Another challenging variation is the walking lunge (pictured without dumbbells). Rather than returning to a standing position, you bring the rear leg forward into another lunge and continue this pattern as you move around the room.

Verywell / Ben Goldstein


Dumbbell Lunge With Biceps Curl

Make further use of the dumbbells by adding a biceps curl while in the lunge position. To do it, step forward into a lunge, hold the position while curling the weight up, lower the weight, then return to a standing position.

Common Mistakes

Be aware of these errors that can lead to injury or reduce the effectiveness of this exercise.

Knee Extending Past Toes

Be careful that the knee of the forward leg does not extend past the toes as you bend the leg. This can aggravate the knee joint and lead to an injury.

Leaning Forward

Keep your back straight and your torso upright as you lunge. If you find yourself leaning forward or rounding your back, draw in your abs before taking a step. Use a lighter weight or no weight until you are able to keep an upright form.

Knee Misalignment

The back knee should be in line with your body and pointed at the floor at the bottom of the lunge. If you have balance problems or lack flexibility in your hip flexors or quads, you might turn the knee outward or inward.

This can lead to knee pain. If you find you are doing this, shorten your stance until you are able to do the lunge with the correct form.

Improper Stance

If your feet are too close together, this places more of the force on your knees rather than your thighs. If they are too far apart, you won't be able to bend the rear leg as much and your lunge will be less stable. Adjust the width of your stance to find the right distance.

Safety and Precautions

Avoid the dumbbell lunge if you have pelvic instability problems or an ankle injury. If you have a knee or hip problem, do shallow lunges rather than deep lunges and use lighter weights. Keeping the knee from extending past the toes is critical to preventing injury.

If you feel any joint pain in your knee, hip, or ankle, end the exercise. Since the dumbbell lunge requires balance, you may wish to avoid it during the third trimester of pregnancy or do it with one hand in contact with a wall for stability.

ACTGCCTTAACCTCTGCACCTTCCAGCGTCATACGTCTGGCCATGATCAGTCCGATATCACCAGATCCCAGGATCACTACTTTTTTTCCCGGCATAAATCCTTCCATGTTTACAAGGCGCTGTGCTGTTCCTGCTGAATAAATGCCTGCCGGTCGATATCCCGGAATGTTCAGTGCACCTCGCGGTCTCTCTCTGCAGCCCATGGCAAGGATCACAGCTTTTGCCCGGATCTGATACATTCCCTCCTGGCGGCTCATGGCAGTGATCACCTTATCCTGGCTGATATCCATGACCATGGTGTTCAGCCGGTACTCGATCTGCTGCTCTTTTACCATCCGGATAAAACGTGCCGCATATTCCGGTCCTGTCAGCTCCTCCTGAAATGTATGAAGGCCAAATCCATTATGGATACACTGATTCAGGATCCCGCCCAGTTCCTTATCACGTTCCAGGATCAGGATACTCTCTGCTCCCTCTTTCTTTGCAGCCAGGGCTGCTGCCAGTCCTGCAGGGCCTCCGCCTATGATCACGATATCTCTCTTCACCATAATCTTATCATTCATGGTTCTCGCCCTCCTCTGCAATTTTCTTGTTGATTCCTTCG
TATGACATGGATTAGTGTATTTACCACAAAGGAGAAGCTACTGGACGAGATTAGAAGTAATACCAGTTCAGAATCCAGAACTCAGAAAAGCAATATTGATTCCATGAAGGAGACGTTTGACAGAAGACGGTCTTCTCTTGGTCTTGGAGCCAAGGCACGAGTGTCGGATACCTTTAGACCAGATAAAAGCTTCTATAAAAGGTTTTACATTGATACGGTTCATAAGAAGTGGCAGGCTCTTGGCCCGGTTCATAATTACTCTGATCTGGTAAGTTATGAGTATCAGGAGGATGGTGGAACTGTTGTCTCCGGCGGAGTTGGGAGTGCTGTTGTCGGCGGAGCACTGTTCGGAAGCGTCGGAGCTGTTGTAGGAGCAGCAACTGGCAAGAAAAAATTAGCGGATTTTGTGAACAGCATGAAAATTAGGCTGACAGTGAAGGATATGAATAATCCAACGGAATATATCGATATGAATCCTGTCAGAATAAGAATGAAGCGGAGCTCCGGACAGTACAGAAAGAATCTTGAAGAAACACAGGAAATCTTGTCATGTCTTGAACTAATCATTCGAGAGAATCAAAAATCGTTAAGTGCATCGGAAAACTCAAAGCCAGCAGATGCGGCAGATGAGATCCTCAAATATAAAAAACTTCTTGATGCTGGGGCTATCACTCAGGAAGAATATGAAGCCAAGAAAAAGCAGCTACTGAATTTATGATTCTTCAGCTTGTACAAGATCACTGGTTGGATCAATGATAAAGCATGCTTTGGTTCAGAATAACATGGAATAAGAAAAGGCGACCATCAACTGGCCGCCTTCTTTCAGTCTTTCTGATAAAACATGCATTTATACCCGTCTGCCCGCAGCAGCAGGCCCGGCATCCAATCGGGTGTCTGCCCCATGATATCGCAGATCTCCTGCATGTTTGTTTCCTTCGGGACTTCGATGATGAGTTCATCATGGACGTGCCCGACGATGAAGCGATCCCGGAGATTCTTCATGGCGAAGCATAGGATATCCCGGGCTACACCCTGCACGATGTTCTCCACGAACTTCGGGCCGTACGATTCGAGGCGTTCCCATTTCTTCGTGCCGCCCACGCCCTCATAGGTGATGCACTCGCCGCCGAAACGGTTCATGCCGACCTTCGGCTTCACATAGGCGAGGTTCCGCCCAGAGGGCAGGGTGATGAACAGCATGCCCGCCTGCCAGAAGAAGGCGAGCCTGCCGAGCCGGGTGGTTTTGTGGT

If you are new to exercise, start slow and perform just a few reps until you build up strength in your quads. Then work your way up to two or three sets of eight to 12 lunges per set.

Try It Out

Incorporate this move and similar ones into one of these popular workouts:

5 Sources
Verywell Fit uses only high-quality sources, including peer-reviewed studies, to support the facts within our articles. Read our editorial process to learn more about how we fact-check and keep our content accurate, reliable, and trustworthy.
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  2. Ryan JM, Harris JD, Graham WC, et al. Origin of the direct and reflected head of the rectus femoris: An anatomy study. J Arthroscopic Related Surg. 2014;30(7):796-802. doi:10.1016/j.arthro.2014.03.003

  3. Sangwan S, Green RA, Taylor NF. Characteristics of stabilizer muscles: a systematic reviewPhysiother Can. 2014;66(4):348–358. doi:10.3138/ptc.2013-51

  4. Begalle RL, Distefano LJ, Blackburn T, Padua DA. Quadriceps and hamstrings coactivation during common therapeutic exercisesJ Athl Train. 2012;47(4):396–405. doi:10.4085/1062-6050-47.4.01

  5. Hinman SK, Smith KB, Quillen DM, Smith MS. Exercise in pregnancy: A clinical reviewSports Health. 2015;7(6):527-531. doi:10.1177/1941738115599358

By Paul Rogers
Paul Rogers is a personal trainer with experience in a wide range of sports, including track, triathlon, marathon, hockey, tennis, and baseball.